Over the past few years, thousands of investors have acquired buy-to-let property in the hope that it will provide them with a comfortable income in retirement.
However, I believe that investors using the funds to invest in buy-to-let could be making a big mistake. Today I’m going to explain why.
At first, acquiring a buy to let property might seem like a straightforward and practical way of guaranteeing a future income stream. As well as rental income, there is also the potential for capital gains if property prices increase substantially.
But there are some significant drawbacks to buy-to-let investing. For example, you need to find the right tenant to occupy your property. If you don’t, you could face big bills if the tenant fails to pay their rent on time and you are forced to take legal action.
Buy-to-let owners and landlords also have certain obligations when it comes to maintaining the properties they rent out. Under a new law that is due to come into force in March, tenants can sue landlords for cold or damp homes. This could become a big headache for landlords, especially those that own older properties.
As well as introducing new regulations, in recent years the government has been clamping down on the tax loopholes available to landlords.
Landlords are no longer allowed to deduct mortgage interest costs from property income entirely. There is also a long list of other expenses and charges landlords have to deal with, including letting agents fees, wear and tear costs, electrical safety checks, the gas safety certificate, energy performance certificates, insurance costs and landlord licenses, which councils across the UK have started to introduce and are no longer limited to just Houses of Multiple Occupation (HMOs).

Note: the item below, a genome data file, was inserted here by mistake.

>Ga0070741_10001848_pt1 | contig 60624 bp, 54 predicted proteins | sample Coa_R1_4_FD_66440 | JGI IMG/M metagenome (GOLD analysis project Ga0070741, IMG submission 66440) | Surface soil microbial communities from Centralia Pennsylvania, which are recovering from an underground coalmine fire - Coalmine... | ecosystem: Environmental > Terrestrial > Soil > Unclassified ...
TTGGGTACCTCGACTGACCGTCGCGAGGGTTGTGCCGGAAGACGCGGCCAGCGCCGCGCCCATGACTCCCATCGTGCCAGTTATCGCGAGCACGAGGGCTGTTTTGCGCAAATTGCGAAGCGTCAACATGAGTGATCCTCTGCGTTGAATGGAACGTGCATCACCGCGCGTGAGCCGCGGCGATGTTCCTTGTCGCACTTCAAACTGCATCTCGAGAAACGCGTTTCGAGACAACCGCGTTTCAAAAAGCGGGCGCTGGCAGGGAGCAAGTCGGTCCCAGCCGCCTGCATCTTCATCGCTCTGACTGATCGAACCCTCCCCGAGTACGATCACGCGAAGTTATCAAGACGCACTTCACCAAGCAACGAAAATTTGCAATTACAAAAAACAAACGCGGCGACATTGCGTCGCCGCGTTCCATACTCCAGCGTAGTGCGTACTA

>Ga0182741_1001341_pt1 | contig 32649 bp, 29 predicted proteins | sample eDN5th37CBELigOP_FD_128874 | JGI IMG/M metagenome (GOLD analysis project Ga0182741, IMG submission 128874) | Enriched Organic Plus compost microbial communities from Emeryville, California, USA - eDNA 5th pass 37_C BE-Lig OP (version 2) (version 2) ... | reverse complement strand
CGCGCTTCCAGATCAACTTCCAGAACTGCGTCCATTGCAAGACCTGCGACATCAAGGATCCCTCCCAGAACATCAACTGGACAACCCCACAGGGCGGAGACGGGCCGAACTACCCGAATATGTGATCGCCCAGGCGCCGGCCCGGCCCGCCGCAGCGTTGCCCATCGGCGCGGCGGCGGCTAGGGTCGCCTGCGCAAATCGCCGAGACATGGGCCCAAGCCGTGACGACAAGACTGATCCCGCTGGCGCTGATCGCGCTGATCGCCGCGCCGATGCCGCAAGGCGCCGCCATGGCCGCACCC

Then there are the legal fees and costs associated with the buying and selling of property including stamp duty land tax. And if you need to evict a tenant, the costs of doing so can quickly spiral out of control. Eviction court fees can cost landlords thousands of pounds.
Poor value for money
Add all these fees together and the economics of buy-to-let investing quickly begin to look poor.
To give just one example, letting agents typically charge around 10% of rent as a management fee. If an investment fund tried to charge that much as an annual management fee, it would not last long.
This is just one of the reasons why I think buy-to-let is a poor investment strategy. As well as high costs, you would need to own 100 properties to get the same kind of diversification in your portfolio as an investment in the FTSE 100, even then, you wouldn’t have the global diversification the FTSE 100 offers.
At the same time, shares do not have ‘void’ periods, where no paying tenant is occupying the property. What’s more, it is highly unlikely you’ll get a call from the management of a blue-chip company, asking you to come and fix the boiler on a Sunday night.
So, that’s why I believe you could be making a big mistake buy planning to retire on buy-to-let. The asset class might look attractive, but the costs and time spend managing a property can quickly eat into returns leaving you with less income in retirement than expected.
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Rupert Hargreaves owns no share mentioned. The Motley Fool UK has no position in any of the shares mentioned. Views expressed on the companies mentioned in this article are those of the writer and therefore may differ from the official recommendations we make in our subscription services such as Share Advisor, Hidden Winners and Pro. Here at The Motley Fool we believe that considering a diverse range of insights makes us better investors.